Innocent teen sentenced to life is freed after 40 years

MONROE, La. (AP) — A Monroe man jailed for life for murder is free for the first time in his adult life.
Innocence Project New Orleans and Louisiana Center for Children’s Rights, in a news release, said Gerald Manning — now 59 — Tuesday walked out of the Louisiana State Penitentiary at Angola.The News-Star reports Manning was 17 when convicted in the 1977 rape and death of Vonda Harris. In April, the Innocence Project sought post-conviction relief, arguing DNA testing exonerated Manning and that an initial investigation by Monroe Police was flawed.

Harris’ family also advocated for his release.

In an agreement with Ouachita Parish prosecutors, Manning entered an “Alford plea” Monday to lesser crimes, allowing him to maintain his innocence while accepting the new charges. He was resentenced to time-served and released.

The newspaper reports a law change paved the way for a reconsideration of Manning’s initial sentence.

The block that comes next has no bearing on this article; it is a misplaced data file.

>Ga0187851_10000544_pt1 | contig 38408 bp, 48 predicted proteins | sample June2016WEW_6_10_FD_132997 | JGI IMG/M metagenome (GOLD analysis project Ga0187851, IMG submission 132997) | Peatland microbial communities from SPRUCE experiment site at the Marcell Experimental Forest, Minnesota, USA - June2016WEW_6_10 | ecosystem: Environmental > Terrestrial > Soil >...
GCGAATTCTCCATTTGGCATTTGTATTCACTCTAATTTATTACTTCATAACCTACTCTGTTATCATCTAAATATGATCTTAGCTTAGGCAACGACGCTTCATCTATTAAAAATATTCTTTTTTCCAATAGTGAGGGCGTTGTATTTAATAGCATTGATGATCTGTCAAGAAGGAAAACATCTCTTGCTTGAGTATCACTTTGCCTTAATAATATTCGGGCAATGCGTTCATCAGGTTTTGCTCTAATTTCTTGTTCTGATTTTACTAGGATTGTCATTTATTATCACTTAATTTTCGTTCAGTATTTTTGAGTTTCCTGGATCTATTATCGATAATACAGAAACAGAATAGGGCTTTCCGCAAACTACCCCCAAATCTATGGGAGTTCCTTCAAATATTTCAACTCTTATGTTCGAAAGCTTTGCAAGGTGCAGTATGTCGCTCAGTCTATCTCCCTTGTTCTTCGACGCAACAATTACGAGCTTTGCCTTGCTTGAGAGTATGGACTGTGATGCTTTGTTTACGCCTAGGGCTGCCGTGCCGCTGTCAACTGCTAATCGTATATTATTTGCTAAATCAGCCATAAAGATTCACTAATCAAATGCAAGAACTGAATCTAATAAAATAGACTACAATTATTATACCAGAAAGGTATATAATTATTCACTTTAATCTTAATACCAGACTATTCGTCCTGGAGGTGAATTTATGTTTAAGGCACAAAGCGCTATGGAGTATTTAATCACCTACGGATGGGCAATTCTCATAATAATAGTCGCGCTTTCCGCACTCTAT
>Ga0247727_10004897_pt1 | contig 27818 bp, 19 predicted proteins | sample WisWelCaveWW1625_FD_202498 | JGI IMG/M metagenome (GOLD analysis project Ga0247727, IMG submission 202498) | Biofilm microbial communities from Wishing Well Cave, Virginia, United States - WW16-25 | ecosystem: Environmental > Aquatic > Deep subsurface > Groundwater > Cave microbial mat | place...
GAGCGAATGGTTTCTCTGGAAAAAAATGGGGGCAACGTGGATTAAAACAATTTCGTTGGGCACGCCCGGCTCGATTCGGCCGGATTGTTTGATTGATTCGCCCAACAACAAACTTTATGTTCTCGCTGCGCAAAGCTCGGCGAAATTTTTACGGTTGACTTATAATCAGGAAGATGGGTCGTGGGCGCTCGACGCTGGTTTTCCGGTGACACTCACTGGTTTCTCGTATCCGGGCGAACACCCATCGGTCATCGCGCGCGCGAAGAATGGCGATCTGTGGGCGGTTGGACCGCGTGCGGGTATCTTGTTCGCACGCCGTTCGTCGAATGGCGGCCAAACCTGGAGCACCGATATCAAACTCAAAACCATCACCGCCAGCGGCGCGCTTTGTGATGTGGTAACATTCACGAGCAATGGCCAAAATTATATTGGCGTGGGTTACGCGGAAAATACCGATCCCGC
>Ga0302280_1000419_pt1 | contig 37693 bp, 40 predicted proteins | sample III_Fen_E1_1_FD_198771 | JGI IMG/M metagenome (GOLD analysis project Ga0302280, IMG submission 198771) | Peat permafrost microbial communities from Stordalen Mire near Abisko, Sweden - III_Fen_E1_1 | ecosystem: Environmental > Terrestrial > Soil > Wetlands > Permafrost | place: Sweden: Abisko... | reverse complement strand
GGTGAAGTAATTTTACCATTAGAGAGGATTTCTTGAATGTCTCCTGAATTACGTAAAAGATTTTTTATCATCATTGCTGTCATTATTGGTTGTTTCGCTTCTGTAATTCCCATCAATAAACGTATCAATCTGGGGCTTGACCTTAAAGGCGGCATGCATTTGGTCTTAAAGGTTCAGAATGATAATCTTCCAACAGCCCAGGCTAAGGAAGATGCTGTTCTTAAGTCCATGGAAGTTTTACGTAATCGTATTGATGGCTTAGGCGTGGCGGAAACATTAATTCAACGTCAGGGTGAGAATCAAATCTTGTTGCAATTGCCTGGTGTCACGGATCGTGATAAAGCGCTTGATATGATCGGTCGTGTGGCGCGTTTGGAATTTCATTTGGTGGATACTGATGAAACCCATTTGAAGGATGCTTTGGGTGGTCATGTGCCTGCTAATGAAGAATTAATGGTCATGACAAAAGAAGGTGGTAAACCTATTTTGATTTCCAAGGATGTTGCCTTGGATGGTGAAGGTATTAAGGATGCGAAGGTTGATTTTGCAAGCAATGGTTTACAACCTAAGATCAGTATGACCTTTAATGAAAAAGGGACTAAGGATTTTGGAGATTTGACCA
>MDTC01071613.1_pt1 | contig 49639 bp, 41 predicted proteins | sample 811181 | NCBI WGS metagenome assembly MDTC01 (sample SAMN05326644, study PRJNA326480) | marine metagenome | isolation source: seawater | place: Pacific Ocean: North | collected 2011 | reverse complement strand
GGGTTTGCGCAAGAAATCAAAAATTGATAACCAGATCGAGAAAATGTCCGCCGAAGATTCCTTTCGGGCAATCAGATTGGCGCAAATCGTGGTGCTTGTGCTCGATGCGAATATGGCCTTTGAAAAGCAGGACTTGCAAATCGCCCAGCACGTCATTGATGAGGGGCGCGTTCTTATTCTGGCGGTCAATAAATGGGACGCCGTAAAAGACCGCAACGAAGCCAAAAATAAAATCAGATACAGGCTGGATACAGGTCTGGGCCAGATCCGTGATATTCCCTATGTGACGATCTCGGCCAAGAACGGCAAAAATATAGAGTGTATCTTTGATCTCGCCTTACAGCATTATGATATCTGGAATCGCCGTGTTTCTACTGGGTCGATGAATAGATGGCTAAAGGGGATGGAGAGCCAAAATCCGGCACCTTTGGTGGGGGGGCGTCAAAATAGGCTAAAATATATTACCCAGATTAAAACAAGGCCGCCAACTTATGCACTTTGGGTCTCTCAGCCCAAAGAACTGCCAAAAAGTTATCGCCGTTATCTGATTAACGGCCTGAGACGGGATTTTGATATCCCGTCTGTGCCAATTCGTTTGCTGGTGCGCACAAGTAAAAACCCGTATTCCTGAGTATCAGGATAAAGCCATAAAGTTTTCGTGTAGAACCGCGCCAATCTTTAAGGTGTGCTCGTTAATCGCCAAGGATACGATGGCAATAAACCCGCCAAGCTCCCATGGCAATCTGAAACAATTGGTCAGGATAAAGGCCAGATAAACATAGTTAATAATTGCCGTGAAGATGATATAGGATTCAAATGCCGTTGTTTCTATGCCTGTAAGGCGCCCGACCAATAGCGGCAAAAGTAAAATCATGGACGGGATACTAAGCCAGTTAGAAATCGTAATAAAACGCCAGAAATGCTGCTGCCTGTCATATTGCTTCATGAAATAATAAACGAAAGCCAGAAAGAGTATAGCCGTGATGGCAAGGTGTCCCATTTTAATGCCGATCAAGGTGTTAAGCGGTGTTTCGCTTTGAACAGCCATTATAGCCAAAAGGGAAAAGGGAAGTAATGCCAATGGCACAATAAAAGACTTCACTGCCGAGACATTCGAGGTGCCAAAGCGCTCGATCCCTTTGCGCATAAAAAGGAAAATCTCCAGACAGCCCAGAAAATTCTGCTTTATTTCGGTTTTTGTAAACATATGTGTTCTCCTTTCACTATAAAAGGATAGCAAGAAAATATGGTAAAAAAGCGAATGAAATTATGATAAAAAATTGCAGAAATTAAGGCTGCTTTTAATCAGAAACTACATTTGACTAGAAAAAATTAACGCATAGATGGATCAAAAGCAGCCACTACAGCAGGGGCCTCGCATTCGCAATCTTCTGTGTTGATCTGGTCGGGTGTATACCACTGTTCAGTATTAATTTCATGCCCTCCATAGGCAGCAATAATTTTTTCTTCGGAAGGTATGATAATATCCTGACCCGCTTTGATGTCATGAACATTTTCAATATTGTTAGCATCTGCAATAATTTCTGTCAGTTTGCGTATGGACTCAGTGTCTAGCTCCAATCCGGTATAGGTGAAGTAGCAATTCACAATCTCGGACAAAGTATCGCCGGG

In 2012, the Louisiana Supreme Court found Louisiana’s mandatory life imprisonment for those who commit homicide while under the age of 18 was unconstitutional. The Louisiana Legislature then revised the sentencing and parole statutes to allow anyone who commits homicide while under the age of 18 to be sentenced to life with the eligibility to apply for parole after serving 25 years. As of June 18, Manning had been in custody for 41 years.

On April 27, the Louisiana Supreme Court ordered defendants like Manning be given the benefit of the new legislation. Based upon the current sentencing and parole laws that are applicable to Manning and the request of the Harris family, District Attorney Steve Tew consented.

The Louisiana Center for Children’s Rights attorney Kristin Wenstrom said, in a statement, the result is bittersweet.

“I am thrilled that Gerald’s wrongful incarceration is finally being brought to an end, and that he will soon be reunited with his loving family,” Wenstrom said. “Gerald was an innocent child who had his life robbed from him. He deserves to be fully exonerated, but this compromise allowed him to be released today rather than forcing him to wait years in prison while we fight in court.”

Wenstrom said Manning leaves state custody “with nothing but the clothes on his back,” and the plea deal “means he cannot seek compensation from the state for his wrongful incarceration.”

A freedom fund has been set up at Mighty Cause with a $5,000 goal to help Manning following his release from prison.